“MeToo has had a chilling effect on the relationship between men and women in the workplace. Men are either scared to be alone with female colleagues or clients or more skittish about what to say,” he said, adding that male and female clients both have told him that women are getting excluded from meetings and social outings.

That isolation isn’t just keeping women from moving up ― but making it harder for them to simply do their jobs, meeting with clients or teaming up on sales calls, he said.

“If men want to be part of the solution, then pulling away from women is the wrong thing to do.”

- Rachel Thomas, president of

For the survey released Friday, LeanIn partnered with SurveyMonkey on two online polls of more than 8,000 adults conducted in February and March. The results were weighted to reflect the demographic composition of adults over 18 in the U.S.

LeanIn did ask senior women how they felt about interacting with more junior men. Women didn’t seem to have much of an issue ― they had no hesitation in having a one-on-one meeting with a man. Meanwhile, men were 12 times more hesitant to have a one-on-one meeting with a woman who was junior to them, compared to a more junior man.

The mentorship and guidance of more senior leaders, many of whom are men, is crucial in helping women advance. Ultimately, getting more women into leadership positions will help lead to less sexual harassment, Thomas said, noting that organizations with more gender equality have fewer problems with misconduct.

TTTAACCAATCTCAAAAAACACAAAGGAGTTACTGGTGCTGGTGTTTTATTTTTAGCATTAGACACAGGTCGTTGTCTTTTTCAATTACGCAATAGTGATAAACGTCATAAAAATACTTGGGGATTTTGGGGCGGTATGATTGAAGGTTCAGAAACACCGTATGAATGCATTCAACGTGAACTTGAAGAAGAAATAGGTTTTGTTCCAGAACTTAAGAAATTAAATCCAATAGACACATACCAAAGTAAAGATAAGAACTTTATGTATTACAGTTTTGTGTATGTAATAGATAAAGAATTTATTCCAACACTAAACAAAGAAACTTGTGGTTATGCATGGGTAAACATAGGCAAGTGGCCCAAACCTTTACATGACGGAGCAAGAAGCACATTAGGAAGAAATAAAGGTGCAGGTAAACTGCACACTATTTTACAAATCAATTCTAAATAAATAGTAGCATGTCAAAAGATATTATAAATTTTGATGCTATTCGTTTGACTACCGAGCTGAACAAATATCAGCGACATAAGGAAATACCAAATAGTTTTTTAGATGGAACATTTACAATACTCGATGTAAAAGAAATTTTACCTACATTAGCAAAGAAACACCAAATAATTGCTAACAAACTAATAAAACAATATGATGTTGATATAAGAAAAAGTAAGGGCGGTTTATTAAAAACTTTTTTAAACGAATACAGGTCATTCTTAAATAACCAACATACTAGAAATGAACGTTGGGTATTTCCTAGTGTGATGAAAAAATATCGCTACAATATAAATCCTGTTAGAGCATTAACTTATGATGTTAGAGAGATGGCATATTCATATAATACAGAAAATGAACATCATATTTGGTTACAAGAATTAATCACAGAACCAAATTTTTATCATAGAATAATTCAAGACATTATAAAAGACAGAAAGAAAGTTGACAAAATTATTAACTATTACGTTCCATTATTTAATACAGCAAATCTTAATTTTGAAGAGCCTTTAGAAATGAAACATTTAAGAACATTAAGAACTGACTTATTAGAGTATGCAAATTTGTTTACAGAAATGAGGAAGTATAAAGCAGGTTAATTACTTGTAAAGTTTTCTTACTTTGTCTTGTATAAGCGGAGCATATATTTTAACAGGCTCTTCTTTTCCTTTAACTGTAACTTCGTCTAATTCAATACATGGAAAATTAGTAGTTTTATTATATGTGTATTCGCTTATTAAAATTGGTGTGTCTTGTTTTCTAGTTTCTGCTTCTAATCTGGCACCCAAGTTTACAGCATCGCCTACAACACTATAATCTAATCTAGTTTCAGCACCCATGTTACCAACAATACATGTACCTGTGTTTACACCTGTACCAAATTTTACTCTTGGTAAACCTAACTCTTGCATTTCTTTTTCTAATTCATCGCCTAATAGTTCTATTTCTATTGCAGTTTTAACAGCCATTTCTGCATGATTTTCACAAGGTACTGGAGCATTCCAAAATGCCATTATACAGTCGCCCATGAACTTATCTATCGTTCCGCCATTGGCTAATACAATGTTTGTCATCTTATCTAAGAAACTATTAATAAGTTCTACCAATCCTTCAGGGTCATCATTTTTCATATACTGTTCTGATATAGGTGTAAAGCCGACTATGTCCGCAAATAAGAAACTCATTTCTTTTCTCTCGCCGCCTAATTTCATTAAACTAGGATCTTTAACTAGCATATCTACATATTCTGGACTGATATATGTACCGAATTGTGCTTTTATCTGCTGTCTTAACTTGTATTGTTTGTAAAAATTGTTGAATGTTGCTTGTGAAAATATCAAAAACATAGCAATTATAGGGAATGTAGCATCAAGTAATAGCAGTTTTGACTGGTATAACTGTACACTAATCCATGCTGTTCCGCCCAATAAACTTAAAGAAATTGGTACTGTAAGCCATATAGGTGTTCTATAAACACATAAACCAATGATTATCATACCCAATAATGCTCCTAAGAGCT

Thomas and LeanIn are encouraging more men to take the initiative and mentor women. But it is worth noting that these relationships can go awry: In one recent study, one-third of women surveyed said that a male mentor had actually sexually harassed them.

The problem of men avoiding women is acute on Wall Street ― already a boys club — where men are apparently “walking on eggshells” around women, according to a report from Bloomberg late last year.

It’s hard to get men to talk about this. Some told Bloomberg anonymously that they’re trying to be like Vice President Mike Pence ― who notoriously avoids one-on-one interactions with women in social settings. Some said they won’t meet with women in windowless rooms or get on elevators alone with them, according to the report. One said he won’t have dinner with women under age 35.

This behavior could wind up backfiring, as the story notes. Treating women differently in the workplace can end up forming the basis for a discrimination suit.

There’s an easy fix for this, Thomas said. If you don’t want to have dinner with women alone ― don’t have dinner with men alone, either. Go out for breakfast. Treat both men and women equally in how you socialize. If you’re uneasy meeting alone in your office with a woman ― leave the door open.

Men and women usually know where the line is on what’s appropriate.

“My real message is: Get over it,” Thomas said. “You know what respectful behavior is. If for some reason you’re still reticent, don’t use that as an excuse. There are easy ways to give women equal access and support.”